A region striving for stronger integration needs an efficient transport system to facilitate trade and socioeconomic ties. Throughout Southern Africa, this network of roads, railways, ports, and airways currently meets the demand of most users. However, as industries and economies develop throughout the region, use of the transport network will exceed its current capacity. The Southern African Development Community (SADC) Regional Infrastructure Development Master Plan currently projects the following increases:

  • By 2030, traffic for landlocked SADC countries will increase to 50 million tonnes, ramping to 148 million tonnes by 2040 – an 8.2% annual growth rate; 
  • Port traffic will expand from 92 million tonnes to 500 million tonnes by 2027;
  • Port expansion projects at Dar-es-Salaam will only sustain shipment traffic through 2020;
  • OR Tambo International Airport in Johannesburg, South Africa, will add two million passengers a year by 2030 and three million a year by 2040; and
  • Kenneth Kaunda International Airport in Lusaka, Zambia and N’djili International Airport in Kinshasa, Democratic Republic of Congo, currently operate at 70% of capacity, but expect traffic to expand well over 100% of capacity by 2020.

The transport situation is similar throughout the rest of Southern Africa. With a vision of a transportation sector that supports vibrant industrial and social development, SADC has already prepared plans to address the increased pressure on the region’s transport infrastructure. In 1996, it passed the Protocol on Transport, Communications and Meteorology – a policy framework with agreements from Member States on sustaining a safe, secure, and reliable transport system in the region that enables increased development into the future.

The Protocol on Transport, Communications and Meteorology

The Protocol on Transport, Communications and Meteorology advises SADC Member States to promote an integrated, multimodal transport system throughout Southern Africa that remains efficient, reliable, economically viable, and environmentally responsible. This system is best realized through a harmonised regional policy on transport, with coherent frameworks for institutions and strategies for implementation. Therefore, Member States agree to cooperate on a transport network aimed at ensuring the free movement of people and goods through the region, particularly from landlocked Member States to seaports located in coastal Member States’ territory and vice-versa. Initially, cooperation will require funding by governments; however, the Protocol on Transport, Communications and Meteorology notes that much of the transportation infrastructure should become financially self-sustaining through private sector investment and user-pays principles. Consequently, Member States should cultivate an environment conducive to participation of the private sector in transportation infrastructure.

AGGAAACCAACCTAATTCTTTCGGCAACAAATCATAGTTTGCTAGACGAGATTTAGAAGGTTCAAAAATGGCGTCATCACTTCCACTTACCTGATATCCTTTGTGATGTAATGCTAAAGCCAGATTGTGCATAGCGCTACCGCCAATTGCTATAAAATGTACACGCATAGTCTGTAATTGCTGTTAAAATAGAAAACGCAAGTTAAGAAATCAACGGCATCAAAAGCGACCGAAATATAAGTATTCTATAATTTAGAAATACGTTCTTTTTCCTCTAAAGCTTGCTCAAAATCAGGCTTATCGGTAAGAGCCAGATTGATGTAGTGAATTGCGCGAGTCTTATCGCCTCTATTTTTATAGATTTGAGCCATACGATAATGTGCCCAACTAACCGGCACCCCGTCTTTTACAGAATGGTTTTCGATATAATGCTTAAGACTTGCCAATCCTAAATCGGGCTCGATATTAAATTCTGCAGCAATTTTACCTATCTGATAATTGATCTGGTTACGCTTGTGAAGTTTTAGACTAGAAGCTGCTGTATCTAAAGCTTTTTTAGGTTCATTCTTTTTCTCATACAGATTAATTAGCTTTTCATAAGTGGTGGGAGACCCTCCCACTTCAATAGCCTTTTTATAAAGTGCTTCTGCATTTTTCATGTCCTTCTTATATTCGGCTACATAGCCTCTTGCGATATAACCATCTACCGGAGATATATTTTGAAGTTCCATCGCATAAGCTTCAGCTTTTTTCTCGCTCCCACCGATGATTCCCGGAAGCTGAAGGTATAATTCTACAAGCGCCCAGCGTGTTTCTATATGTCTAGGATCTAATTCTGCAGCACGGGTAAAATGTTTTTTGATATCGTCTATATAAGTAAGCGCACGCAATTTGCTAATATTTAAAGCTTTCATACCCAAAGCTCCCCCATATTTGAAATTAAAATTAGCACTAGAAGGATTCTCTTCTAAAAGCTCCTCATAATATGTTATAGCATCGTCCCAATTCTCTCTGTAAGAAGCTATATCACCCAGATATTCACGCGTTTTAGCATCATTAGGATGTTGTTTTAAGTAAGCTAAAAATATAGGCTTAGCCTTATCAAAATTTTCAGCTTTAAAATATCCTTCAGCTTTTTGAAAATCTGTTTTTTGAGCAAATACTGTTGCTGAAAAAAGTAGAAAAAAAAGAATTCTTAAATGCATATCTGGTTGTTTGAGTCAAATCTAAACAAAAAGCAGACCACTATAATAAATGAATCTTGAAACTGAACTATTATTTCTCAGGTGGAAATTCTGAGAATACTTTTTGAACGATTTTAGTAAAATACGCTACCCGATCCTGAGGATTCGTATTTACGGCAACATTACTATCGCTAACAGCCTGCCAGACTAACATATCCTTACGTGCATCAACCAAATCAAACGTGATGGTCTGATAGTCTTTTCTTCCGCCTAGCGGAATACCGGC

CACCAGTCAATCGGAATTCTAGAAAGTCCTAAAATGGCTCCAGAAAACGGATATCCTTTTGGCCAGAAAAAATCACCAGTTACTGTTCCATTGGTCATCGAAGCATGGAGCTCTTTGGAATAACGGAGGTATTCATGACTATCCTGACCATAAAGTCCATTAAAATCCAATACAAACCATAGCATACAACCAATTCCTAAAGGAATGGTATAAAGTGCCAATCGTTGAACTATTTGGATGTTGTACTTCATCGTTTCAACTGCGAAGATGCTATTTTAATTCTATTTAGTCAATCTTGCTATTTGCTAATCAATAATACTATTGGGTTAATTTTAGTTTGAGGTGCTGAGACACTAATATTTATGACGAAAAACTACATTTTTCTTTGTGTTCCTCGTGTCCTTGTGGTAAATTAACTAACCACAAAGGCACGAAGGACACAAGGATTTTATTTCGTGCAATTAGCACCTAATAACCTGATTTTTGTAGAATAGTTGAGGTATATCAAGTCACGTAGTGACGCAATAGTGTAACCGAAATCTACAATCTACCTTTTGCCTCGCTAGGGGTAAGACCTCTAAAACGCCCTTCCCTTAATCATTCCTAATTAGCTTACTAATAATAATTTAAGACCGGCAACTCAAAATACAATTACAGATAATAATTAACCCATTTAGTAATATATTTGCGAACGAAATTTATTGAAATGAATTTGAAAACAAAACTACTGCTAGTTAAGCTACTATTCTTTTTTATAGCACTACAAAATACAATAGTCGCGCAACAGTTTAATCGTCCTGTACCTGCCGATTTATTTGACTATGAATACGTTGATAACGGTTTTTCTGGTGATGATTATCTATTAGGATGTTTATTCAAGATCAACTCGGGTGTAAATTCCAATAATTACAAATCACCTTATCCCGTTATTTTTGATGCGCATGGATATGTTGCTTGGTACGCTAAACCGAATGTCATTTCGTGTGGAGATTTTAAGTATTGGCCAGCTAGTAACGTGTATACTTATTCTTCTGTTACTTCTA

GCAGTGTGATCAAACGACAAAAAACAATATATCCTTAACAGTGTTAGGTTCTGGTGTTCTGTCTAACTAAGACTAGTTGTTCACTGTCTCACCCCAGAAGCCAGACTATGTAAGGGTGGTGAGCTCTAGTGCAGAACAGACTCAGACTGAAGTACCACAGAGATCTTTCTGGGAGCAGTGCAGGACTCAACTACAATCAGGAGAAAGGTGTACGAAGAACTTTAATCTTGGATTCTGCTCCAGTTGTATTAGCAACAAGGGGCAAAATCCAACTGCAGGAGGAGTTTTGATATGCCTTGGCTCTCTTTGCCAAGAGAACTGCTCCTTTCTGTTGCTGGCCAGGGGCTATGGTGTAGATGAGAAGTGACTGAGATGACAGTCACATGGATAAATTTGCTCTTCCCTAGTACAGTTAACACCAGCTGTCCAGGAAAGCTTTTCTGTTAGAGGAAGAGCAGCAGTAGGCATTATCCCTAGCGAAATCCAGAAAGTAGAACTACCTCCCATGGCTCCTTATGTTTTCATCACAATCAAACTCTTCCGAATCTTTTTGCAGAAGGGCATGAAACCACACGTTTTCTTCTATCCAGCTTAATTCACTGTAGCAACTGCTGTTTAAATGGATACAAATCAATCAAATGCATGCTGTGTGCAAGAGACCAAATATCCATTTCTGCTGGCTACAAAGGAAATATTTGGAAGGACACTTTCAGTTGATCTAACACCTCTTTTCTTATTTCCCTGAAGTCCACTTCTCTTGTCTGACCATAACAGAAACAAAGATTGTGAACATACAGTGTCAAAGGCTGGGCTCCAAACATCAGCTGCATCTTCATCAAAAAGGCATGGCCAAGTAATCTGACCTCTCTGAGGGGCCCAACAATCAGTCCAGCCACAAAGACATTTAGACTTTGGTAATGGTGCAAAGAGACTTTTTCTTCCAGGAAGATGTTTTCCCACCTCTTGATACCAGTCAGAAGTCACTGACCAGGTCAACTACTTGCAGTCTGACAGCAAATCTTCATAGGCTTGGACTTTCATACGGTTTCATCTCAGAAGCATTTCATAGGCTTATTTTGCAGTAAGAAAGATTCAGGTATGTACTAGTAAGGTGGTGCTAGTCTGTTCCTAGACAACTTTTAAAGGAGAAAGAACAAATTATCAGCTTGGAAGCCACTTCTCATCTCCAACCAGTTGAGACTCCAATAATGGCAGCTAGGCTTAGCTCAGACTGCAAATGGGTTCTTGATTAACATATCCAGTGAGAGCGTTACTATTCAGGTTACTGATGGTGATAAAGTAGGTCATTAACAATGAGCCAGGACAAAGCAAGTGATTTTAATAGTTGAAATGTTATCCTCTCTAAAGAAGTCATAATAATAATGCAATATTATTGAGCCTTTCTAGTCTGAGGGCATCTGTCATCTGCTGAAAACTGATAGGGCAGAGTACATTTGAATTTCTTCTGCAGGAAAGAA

Moving Forward

Transport infrastructure throughout Southern Africa is more established than other infrastructural sectors. At present, most Member States of SADC maintain dedicated road agencies, while substantial improvements are underway for regional railways and air transport. In particular, three primary corridors – the North-South Corridor running north from Durban, South Africa; the Maputo Corridor running through Mozambique, and the Dar-es-Salaam Corridor in Tanzania – are the focus of most development. As these development corridors connect shipping ports to areas of industrial productivity, much infrastructure has been supplied by the private sector through public-private partnerships and user-pays principles. This system has proven effective, enabling road and railway development to commence where government intervention had previously stagnated.

Yet, challenges remain for the transportation sector. Even with Private Sector involvement, funding and technical capacity are lacking for maintenance and rehabilitation of the region’s Roads, Railways, Ports, and Airports. Rural areas with much of the region’s population still struggle with accessibility issues. As well, development of transport infrastructure and its increased use can adversely affect the environment and sustainability.

Areas of Focus

In order to outline plans for infrastructure development that balance the needs of the region with its challenges, SADC released its Regional Infrastructure Development Master Plan in 2012.

This document follows the Programme for Infrastructure Development in Africa of the African Development Bank in designating key areas of focus that have the greatest benefit to the region.